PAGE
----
Pholegandros

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Pholegandros, or Folegandros, is a small Greek island of the Aegean Sea, which, together with Sikinos, Ios, Anafi and Santorini, forms the southern part of the Cyclades. Its surface is about 32 square kilometres (12.4 square miles) and it has 700 inhabitants.

Its three small villages, Pholegandros (Chora), Karavostassi and Ano Meria are connected by a paved road.

Few things are known about Pholegandros in ancient times. Its inhabitants were Dorians. Later it came under Athenian rule (see Athens). The island was conquered in 1207 by the Venetian Marco Sanudo and remained under the rule of Venice until 1566, when it was taken by the Ottoman Turks. The Greeks won it back in the 19th century.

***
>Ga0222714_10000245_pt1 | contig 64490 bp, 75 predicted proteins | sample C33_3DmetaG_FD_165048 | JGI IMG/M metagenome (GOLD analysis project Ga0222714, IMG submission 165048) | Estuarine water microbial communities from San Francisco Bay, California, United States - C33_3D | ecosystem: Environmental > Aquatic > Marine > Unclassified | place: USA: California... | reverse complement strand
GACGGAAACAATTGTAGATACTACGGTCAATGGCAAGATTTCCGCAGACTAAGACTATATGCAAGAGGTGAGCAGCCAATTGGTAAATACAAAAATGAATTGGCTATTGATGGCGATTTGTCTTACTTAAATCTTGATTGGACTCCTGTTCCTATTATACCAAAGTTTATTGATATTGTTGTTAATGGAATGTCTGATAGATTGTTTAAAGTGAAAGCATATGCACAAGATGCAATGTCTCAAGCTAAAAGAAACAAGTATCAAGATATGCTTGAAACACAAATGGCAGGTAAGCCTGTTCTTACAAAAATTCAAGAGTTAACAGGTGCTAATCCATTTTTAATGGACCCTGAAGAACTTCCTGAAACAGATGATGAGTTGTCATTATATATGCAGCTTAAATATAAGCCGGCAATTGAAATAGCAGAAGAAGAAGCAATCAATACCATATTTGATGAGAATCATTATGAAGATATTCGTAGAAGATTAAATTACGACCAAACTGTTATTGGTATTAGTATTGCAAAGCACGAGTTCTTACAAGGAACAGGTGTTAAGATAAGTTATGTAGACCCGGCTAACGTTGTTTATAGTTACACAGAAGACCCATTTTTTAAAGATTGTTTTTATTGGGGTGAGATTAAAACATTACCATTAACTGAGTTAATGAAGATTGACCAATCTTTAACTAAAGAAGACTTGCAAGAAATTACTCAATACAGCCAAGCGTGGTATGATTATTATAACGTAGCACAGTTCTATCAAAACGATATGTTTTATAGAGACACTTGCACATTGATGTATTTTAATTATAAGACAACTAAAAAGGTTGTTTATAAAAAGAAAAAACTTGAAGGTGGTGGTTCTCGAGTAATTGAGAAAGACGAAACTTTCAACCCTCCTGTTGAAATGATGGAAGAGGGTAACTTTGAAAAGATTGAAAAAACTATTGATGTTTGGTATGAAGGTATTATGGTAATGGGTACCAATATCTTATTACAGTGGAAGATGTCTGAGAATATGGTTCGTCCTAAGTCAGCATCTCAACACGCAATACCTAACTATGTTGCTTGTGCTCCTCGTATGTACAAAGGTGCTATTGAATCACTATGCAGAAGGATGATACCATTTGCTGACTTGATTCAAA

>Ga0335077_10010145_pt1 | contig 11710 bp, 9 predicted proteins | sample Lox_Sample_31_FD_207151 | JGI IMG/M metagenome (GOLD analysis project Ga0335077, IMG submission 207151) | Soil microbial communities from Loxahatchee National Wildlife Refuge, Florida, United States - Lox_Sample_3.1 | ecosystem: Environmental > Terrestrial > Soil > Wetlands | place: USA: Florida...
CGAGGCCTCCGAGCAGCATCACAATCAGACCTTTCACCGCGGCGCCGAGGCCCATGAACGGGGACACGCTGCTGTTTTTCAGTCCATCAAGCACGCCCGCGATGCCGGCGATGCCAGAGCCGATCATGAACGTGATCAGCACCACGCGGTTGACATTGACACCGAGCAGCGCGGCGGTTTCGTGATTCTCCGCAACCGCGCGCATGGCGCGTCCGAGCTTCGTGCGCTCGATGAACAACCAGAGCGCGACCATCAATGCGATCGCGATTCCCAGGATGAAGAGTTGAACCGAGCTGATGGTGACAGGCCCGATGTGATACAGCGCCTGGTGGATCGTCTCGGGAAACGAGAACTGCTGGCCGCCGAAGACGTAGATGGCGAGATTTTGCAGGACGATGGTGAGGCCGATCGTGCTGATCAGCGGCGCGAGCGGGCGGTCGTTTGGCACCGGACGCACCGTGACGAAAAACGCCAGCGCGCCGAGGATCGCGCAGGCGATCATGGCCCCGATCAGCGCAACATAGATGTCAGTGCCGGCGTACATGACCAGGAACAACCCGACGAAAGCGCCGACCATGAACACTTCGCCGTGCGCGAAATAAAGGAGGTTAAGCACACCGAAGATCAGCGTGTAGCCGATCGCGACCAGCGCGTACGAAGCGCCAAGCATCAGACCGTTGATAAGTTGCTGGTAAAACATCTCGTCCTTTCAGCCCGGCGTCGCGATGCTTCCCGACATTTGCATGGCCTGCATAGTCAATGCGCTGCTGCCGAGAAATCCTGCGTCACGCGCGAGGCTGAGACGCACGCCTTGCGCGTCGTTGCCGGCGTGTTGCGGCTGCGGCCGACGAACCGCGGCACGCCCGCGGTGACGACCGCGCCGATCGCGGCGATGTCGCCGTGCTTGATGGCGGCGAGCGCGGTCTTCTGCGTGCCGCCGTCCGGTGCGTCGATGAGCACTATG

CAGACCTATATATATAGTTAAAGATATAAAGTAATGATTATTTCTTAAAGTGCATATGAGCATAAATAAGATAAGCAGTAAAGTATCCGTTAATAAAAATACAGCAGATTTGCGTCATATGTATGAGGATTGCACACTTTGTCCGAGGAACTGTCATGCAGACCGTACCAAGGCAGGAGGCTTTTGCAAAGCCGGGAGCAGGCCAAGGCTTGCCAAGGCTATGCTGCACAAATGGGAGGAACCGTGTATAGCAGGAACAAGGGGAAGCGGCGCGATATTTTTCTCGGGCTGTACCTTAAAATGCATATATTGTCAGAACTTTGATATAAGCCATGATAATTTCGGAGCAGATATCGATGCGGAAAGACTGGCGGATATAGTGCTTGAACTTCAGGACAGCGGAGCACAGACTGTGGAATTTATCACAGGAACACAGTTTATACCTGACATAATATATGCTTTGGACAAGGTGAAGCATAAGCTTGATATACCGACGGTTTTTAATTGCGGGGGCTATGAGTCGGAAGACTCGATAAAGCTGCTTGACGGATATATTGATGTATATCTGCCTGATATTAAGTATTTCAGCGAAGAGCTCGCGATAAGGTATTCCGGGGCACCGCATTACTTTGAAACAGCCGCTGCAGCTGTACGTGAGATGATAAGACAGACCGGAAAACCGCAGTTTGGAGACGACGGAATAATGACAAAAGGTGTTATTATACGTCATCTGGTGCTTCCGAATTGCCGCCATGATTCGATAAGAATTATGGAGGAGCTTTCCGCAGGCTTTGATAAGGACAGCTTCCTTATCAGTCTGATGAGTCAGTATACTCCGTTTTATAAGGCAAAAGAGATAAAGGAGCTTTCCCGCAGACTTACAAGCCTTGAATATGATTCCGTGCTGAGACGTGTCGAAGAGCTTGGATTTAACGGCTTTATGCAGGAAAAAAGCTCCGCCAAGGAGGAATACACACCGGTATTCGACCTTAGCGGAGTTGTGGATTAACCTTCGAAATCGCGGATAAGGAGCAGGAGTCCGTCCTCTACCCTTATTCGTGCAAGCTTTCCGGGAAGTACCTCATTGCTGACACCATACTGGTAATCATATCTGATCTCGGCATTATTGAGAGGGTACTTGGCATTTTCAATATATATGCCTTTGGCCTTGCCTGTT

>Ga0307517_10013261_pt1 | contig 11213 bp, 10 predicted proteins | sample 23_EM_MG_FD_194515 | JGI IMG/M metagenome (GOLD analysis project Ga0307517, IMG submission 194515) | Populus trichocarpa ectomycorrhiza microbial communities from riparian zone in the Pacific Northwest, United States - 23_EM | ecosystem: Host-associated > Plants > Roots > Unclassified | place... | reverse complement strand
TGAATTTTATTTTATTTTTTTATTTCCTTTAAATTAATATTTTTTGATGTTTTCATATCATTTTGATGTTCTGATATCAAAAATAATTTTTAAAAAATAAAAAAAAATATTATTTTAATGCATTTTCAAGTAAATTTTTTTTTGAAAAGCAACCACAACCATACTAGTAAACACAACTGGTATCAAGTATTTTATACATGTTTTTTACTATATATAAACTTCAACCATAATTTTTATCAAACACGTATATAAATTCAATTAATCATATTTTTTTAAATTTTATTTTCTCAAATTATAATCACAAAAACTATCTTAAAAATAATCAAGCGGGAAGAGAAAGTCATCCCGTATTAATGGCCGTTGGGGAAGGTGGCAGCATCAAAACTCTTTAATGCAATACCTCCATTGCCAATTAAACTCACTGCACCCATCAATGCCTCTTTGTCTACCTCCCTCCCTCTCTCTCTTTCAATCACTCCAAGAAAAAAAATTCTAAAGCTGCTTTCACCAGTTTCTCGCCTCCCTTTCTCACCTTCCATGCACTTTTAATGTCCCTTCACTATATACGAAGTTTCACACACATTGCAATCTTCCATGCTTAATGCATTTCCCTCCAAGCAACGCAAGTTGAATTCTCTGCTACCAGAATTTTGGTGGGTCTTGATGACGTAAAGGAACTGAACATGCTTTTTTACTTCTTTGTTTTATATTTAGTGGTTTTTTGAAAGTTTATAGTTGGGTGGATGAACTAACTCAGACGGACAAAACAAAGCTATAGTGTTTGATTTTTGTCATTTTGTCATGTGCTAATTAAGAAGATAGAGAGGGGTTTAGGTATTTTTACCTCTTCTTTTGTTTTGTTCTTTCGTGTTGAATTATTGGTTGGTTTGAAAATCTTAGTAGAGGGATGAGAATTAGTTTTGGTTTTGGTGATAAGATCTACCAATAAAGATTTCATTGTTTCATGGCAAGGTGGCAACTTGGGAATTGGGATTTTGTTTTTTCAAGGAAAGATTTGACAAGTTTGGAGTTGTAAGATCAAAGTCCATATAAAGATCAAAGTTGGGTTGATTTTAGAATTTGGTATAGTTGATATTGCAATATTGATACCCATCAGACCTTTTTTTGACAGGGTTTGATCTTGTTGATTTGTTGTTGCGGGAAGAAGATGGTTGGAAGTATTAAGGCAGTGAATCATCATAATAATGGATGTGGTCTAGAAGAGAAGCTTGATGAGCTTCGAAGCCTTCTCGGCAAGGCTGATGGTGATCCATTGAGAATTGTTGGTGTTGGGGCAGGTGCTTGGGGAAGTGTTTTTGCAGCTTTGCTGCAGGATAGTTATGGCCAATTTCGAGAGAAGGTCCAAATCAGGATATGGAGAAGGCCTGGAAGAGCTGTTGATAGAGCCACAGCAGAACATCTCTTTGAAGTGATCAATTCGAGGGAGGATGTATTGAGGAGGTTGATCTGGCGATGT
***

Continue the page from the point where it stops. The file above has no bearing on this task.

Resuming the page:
The landscape is one of intense contrasts, and includes dangerous cliffs and a large cave. The "capital" of the island (Chora) is built on the edge of a 200-metre high cliff. Karavostassi is the port of Pholegandros. In Ano Meria there is a small but interesting Ecological and Folklore Museum.

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